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By Mary Johnson and Mary Johnson,SPECIAL TO THE SUN | February 5, 1998
The Performing Arts Association of Linthicum continues its concert series at 3 p.m. Sunday with the Washington Brass playing music that spans 300 years.Selections range from a canzone by Giovanni Gabrieli, who lived from 1557 to 1612, to compositions by jazz pianist Fats Waller.Formed in 1991, the chamber ensemble appeared recently at the Kennedy Center in Washington, Epcot Center in Florida, Johns Hopkins University, Georgetown University and the National Cathedral.The group relies on Navy musicians.
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NEWS
By Stephen Wigler and Stephen Wigler,Music Critic | December 29, 1992
Stephen Albert, 51, the Pulitzer Prize-winning composer who was one of the founders of what has been called the "New Romanticism," was killed Sunday afternoon in a three-car collision on Cape Cod, Mass.The accident left eight other people injured, including the composer's wife, Marilyn, 49, and their children, Joshua, 23, and Katie, 21. Mr. Albert's daughter was released from Cape Cod hospital with minor injuries. His wife and son are listed in stable condition at Massachusetts General Hospital in Boston.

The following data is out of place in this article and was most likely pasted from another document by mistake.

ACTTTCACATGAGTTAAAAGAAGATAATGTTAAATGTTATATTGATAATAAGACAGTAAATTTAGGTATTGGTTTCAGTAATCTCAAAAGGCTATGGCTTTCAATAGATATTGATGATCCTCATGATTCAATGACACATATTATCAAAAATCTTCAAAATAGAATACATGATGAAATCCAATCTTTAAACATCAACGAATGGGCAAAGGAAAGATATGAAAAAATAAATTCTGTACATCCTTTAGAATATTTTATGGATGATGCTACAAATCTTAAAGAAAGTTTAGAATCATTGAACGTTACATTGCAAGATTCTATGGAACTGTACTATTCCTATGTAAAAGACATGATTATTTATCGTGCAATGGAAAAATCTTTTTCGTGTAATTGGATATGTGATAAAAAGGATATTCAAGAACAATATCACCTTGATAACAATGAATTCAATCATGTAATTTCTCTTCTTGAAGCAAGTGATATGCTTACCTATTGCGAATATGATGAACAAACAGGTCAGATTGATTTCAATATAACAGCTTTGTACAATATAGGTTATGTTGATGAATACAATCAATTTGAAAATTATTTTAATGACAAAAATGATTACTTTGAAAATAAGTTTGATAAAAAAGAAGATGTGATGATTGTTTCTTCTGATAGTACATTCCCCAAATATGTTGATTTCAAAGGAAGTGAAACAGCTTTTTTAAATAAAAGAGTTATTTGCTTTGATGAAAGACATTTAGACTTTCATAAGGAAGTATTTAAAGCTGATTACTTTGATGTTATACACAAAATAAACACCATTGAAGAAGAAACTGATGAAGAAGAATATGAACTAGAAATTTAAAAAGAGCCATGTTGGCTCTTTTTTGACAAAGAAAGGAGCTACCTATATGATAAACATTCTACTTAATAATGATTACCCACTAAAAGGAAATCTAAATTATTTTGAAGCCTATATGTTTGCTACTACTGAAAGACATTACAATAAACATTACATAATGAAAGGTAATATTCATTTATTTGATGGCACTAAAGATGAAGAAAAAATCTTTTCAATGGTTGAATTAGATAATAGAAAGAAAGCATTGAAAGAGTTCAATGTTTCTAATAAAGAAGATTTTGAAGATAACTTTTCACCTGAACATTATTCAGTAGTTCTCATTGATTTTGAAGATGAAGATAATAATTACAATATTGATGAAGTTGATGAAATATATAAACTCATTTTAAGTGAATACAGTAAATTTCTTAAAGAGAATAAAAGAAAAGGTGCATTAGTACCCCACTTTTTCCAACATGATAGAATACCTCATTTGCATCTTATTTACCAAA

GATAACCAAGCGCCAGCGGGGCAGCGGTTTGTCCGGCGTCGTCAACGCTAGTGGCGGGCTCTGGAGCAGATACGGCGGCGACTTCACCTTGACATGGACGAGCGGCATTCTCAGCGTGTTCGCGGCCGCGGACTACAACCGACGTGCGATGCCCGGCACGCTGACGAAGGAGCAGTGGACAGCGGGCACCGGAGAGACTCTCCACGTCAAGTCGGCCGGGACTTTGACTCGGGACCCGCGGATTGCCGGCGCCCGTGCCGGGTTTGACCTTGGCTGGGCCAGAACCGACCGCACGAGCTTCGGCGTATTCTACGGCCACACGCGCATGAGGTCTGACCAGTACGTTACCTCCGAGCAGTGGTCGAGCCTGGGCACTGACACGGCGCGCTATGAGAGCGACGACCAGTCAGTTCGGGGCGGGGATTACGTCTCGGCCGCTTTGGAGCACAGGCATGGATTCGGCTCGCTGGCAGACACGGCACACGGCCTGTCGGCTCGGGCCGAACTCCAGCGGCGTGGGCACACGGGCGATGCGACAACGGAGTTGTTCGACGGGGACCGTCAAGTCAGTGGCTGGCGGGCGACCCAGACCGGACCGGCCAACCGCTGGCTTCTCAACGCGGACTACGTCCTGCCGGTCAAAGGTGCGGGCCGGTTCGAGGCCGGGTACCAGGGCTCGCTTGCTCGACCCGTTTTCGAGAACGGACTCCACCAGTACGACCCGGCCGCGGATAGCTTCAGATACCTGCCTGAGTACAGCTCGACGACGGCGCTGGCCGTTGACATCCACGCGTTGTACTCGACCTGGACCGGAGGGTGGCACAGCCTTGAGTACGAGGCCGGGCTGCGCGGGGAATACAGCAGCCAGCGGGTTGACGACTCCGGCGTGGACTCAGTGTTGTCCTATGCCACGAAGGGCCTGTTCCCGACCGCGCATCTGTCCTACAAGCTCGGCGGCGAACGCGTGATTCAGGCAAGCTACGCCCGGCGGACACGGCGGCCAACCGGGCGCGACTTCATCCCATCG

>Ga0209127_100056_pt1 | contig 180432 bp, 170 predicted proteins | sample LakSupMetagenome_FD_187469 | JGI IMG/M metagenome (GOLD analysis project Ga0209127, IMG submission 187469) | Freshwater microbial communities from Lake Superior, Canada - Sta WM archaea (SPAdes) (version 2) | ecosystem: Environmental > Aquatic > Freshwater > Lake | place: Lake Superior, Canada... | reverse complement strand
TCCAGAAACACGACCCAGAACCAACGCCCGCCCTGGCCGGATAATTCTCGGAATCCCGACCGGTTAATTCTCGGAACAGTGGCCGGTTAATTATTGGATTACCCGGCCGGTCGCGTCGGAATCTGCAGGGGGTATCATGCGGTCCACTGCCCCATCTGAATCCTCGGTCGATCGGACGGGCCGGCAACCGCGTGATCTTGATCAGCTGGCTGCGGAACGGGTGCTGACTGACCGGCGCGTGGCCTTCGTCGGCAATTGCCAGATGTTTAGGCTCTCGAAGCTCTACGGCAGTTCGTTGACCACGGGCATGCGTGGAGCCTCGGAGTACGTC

NEWS
By Sarah Hoover and Sarah Hoover,Special to the Sun | March 7, 2008
When internationally acclaimed pianist Eun Joo Chung steps onstage at 3 p.m. Sunday at Christ Episcopal Church in Columbia to perform a program of devilishly difficult music, she might not strike you as the girl next door. But she is; Chung has been a resident of Howard County for six years. "It's different here than in Vienna," she says, where she had studied in Austria at the Hochschule f?r Musik and performed at the Musikverein. "There everyone was a musician. Music was so much a part of everyday life."
ENTERTAINMENT
By Rashod D. Ollison and Rashod D. Ollison,Sun Pop Music Critic | January 8, 2004
Her sound was inviting, passion-soaked, beautifully soulful. But where did it fit exactly? It was 1978 and disco was king, ruling the R&B charts, where Angela Bofill, an ebony-eyed, full-lipped Latina from the West Bronx, found an immediate home. Alongside beat-driven albums by Instant Funk, Donna Summer, Chic and Sister Sledge, Bofill's debut, Angie, stood out on the listings for its eclecticism: a classy, intelligent mix of African chants, smooth jazz and uptown soul. Angel of the Night, her sophomore effort, appeared nine months after Angie and was a bigger smash, featuring the Quiet Storm, self-penned classic "I Try."
FEATURES
By Ernest F. Imhoff and Ernest F. Imhoff,Evening Sun Staff | October 24, 1991
CLASSICAL music fans weary of the works of long-dead composers will have little reason to complain when the Baltimore Symphony Orchestra invites nine living American composers here and plays their music over a 12-day period.The American Composers' Showcase, which will include public talks, is divided into three segments: The Discovery Series, featuring computer music; a Celebrity Series premiere by Christopher Rouse; and the Live, Gifted and Black series, featuring the works of black composers.
FEATURES